On December 8, 2021 Tom Christofferson posted on Facebook that he was going to begin dating men while maintaining the same dating standards that heterosexual Latter-day Saint couples follow. A number of my straight friends heard this news and asked me, “Why would he date if he knew he couldn’t get married? That doesn’t make any sense.” Then on January 15, 2022 David Archuleta posted a 50 minute video on Instagram explaining the conflict he feels as an LGBT Latter-day Saint. I listened to the whole thing. One thing he said multiple times is, “I don’t want a partner so I can have sex. I want someone to share my life with. This isn’t about sex.” That really resonated with me.
I’m not advocating for any specific relationships here. I’m really not trying to tell anyone what to do with their lives. I’m just going to explain why I want a partner and why I don’t have one. I’m often pointed to as a “single, celibate gay member of the Church” and I’d like to provide another window into what that’s like.
In December 2013 Jordan and I started texting a lot. I wasn’t dating men or looking for a relationship with a man, we just met and clicked super well. It all just sort of happened. At the time I hadn’t come out to him and he hadn’t come out to me. In my mind this was just a friendship. One day he texted me that he was going to a friend’s cabin and would be out of service for a whole day and not to miss him too much. I told him to have a good time and then missed him too much.
The next day my phone dinged more than a dozen times in a row. The first message was from Jordan: “Since I can’t text you while I’m here, I’m going to write out all the things I want to text you and send them when I get service.” Then I read through multiple hilarious texts and I felt a feeling inside of me that I had never felt with any of the women I had dated. I felt loved and wanted and it was awesome. Jordan was thinking about me and wishing I was with him. It felt like I was his person and I liked being his person.
|Jordan's Skype face|
Two and a half years after things with Jordan ended the desire I had to have a partner still hadn’t gone away. There was this guy I had a crush on that I really wanted to ask out. He was handsome, funny, successful, a homeowner, all the things that typically make someone attractive. So 32 year old me set up a meeting with my bishop to ask about platonically dating guys. Not dating seeking to get married, but dating for companionship. This was in Arizona so the BYU Honor Code wasn’t on either of our minds. I wrote the following in my journal about the meeting with my bishop: “His basic response was, ‘You marry who you date.’ By that he meant that I shouldn’t date because it could lead to a same-sex marriage. This was the first time a church leader hasn’t encouraged me to marry a woman in this kind of setting, but instead said very clearly that I should stay single. It hurt more than I was expecting. I guess I shouldn’t have expected him to say anything different, but it still hurt.” A few sentences later I wrote: “Is staying [in the Church] even a viable option? Yes, it is, but it super sucks sometimes.” I decided not to date and never even told this guy I had a crush on him (although if he reads this he might figure it out).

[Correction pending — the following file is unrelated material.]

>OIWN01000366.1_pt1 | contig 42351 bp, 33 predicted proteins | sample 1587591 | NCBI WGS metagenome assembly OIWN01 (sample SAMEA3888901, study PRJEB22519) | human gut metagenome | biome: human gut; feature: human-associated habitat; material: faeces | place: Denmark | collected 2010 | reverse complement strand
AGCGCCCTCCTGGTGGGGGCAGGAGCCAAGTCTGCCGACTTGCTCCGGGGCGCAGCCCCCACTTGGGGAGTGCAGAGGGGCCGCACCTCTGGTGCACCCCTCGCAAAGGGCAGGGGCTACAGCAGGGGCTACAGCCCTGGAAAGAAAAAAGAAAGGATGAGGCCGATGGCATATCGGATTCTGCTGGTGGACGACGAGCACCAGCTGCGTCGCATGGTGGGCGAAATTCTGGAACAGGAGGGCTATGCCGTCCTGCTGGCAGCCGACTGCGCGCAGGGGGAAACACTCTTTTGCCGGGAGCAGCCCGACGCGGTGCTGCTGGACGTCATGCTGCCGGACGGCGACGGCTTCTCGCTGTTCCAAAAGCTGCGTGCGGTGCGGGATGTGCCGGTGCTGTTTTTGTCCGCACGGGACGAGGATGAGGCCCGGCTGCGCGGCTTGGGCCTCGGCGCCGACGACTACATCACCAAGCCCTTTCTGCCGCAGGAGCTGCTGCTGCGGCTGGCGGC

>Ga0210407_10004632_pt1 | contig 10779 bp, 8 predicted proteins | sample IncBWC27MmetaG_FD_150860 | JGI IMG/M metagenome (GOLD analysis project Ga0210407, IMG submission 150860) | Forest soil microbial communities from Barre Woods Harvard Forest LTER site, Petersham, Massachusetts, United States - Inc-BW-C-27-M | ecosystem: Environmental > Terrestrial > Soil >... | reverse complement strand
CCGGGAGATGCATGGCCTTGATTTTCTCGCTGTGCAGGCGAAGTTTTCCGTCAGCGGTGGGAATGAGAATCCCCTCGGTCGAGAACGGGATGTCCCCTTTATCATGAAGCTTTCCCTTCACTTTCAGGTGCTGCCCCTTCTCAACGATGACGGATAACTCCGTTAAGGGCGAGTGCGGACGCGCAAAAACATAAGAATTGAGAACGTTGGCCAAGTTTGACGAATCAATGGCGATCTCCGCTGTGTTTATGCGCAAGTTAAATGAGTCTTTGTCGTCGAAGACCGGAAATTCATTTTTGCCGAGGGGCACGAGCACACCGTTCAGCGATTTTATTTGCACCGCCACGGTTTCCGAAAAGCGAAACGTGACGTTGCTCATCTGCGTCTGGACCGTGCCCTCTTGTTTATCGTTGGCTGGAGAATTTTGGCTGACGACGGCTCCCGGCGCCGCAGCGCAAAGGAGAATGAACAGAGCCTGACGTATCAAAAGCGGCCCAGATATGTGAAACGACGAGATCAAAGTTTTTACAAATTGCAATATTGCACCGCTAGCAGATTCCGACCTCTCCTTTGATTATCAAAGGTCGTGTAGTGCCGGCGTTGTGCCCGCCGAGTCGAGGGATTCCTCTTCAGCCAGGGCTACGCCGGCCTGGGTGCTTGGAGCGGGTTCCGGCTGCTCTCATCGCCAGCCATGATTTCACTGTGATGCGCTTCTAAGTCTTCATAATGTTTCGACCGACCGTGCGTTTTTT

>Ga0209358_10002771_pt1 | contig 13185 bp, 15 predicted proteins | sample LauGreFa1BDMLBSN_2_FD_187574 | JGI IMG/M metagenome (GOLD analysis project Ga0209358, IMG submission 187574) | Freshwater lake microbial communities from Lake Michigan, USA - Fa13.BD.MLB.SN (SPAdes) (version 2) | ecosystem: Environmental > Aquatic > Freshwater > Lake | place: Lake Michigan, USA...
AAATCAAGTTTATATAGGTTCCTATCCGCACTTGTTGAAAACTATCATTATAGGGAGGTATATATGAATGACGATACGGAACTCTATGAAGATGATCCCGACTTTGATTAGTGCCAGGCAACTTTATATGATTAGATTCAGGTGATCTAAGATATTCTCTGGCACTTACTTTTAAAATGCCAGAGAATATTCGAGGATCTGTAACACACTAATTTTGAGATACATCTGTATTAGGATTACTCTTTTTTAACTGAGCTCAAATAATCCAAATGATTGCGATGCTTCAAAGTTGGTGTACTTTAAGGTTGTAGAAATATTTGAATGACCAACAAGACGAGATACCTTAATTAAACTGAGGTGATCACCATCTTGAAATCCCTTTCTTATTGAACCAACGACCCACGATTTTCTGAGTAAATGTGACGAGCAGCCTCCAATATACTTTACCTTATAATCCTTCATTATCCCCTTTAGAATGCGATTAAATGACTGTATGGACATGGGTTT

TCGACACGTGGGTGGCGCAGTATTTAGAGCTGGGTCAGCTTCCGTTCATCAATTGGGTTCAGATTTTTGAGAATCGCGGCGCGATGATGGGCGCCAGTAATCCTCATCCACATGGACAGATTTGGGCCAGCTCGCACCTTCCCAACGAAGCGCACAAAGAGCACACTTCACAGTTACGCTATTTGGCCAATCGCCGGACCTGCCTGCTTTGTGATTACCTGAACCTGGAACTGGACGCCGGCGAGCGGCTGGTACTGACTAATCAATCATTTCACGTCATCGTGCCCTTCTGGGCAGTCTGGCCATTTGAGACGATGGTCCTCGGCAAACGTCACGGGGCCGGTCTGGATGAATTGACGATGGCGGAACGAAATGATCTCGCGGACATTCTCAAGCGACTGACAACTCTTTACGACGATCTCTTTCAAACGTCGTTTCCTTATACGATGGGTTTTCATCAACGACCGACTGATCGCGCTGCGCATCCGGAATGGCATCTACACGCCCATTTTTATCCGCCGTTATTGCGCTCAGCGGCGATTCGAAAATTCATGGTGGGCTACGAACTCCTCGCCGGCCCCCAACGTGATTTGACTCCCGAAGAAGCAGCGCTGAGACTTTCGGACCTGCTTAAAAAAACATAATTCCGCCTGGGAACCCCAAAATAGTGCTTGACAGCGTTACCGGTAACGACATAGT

Later I was back at BYU as a student where I knew same-sex dating was prohibited and I 100% followed that rule. If I’m anything, I’m a rule follower. I had been away from BYU for six years and had had significant things happen in the interim that had helped me mature as a person. When I was a younger, closeted BYU student I would look at couples holding hands on campus and be mad at them. Maybe hurt is a better word. I was jealous that they could pursue the relationships they wanted and I wasn’t allowed that same opportunity. Now in my 30s I would see these young couples on campus and think, I hope you don’t take for granted how lucky you are.
So I couldn't marry a man and I couldn’t date a man, but I also had tried very unsuccessfully to marry a woman and I didn’t want to be alone forever so what options did I have left for companionship? I decided I would settle for just a best friend that would also function like a partner. We wouldn’t date, but we’d also do everything together and, like, buy a house together or something. How is that different from dating? I don’t know, but this is what my brain was figuring out. And then it worked! I found the guy. He just showed up in my ward one day. He was also a BYU student, seemed to have similar life goals, I thought he was cute and cool, and by some miracle he thought I was cute and cool, too!
|This is my backyard, but you get the idea|
Now I’m 37 going on 38 and I’m still partnerless. I have a super full life that I really love and I’m genuinely happy. But the desire to have a partner has never gone away nor do I expect it to. So what is a gay Latter-day Saint to do who wants companionship in his life but who can’t marry a woman and can’t date or marry a man? Many (and I mean many) Church leaders and members have counseled me to marry a woman and just not have a sexual relationship. “Marriage is about more than sex,” they say, “so you can get married to a woman and not have sex.” I agree with David Archuleta that I’m not seeking a partnership for sex. But these same people when I say that I’d be okay with a nonsexual, but committed relationship to a man are suddenly horrified at the very thought of two men loving each other. It’s like they can’t quite understand what it means for me to be gay.